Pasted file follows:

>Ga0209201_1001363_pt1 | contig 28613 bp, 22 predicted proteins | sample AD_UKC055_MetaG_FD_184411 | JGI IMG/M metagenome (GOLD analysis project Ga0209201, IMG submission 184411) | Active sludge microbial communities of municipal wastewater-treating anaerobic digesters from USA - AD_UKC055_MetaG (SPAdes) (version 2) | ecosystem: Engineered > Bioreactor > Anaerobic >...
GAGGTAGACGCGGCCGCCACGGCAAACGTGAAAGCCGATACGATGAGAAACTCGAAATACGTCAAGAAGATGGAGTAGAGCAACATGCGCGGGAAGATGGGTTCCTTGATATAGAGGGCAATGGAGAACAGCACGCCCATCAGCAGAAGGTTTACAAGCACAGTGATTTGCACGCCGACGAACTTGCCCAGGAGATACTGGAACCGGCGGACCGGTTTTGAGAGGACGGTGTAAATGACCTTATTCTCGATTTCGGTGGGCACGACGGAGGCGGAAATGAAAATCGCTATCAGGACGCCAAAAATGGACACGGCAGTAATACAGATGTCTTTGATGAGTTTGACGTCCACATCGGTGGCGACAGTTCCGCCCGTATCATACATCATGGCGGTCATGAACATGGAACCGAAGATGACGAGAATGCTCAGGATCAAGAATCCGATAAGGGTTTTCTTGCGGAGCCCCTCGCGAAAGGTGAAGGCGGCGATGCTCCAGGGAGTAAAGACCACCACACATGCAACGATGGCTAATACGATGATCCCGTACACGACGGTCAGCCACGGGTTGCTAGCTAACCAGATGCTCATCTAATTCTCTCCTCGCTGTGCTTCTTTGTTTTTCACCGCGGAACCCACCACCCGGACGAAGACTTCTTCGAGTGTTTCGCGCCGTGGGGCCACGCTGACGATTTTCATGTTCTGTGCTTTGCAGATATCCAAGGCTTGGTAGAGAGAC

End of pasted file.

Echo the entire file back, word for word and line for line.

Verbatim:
>Ga0209201_1001363_pt1 | contig 28613 bp, 22 predicted proteins | sample AD_UKC055_MetaG_FD_184411 | JGI IMG/M metagenome (GOLD analysis project Ga0209201, IMG submission 184411) | Active sludge microbial communities of municipal wastewater-treating anaerobic digesters from USA - AD_UKC055_MetaG (SPAdes) (version 2) | ecosystem: Engineered > Bioreactor > Anaerobic >...
GAGGTAGACGCGGCCGCCACGGCAAACGTGAAAGCCGATACGATGAGAAACTCGAAATACGTCAAGAAGATGGAGTAGAGCAACATGCGCGGGAAGATGGGTTCCTTGATATAGAGGGCAATGGAGAACAGCACGCCCATCAGCAGAAGGTTTACAAGCACAGTGATTTGCACGCCGACGAACTTGCCCAGGAGATACTGGAACCGGCGGACCGGTTTTGAGAGGACGGTGTAAATGACCTTATTCTCGATTTCGGTGGGCACGACGGAGGCGGAAATGAAAATCGCTATCAGGACGCCAAAAATGGACACGGCAGTAATACAGATGTCTTTGATGAGTTTGACGTCCACATCGGTGGCGACAGTTCCGCCCGTATCATACATCATGGCGGTCATGAACATGGAACCGAAGATGACGAGAATGCTCAGGATCAAGAATCCGATAAGGGTTTTCTTGCGGAGCCCCTCGCGAAAGGTGAAGGCGGCGATGCTCCAGGGAGTAAAGACCACCACACATGCAACGATGGCTAATACGATGATCCCGTACACGACGGTCAGCCACGGGTTGCTAGCTAACCAGATGCTCATCTAATTCTCTCCTCGCTGTGCTTCTTTGTTTTTCACCGCGGAACCCACCACCCGGACGAAGACTTCTTCGAGTGTTTCGCGCCGTGGGGCCACGCTGACGATTTTCATGTTCTGTGCTTTGCAGATATCCAAGGCTTGGTAGAGAGAC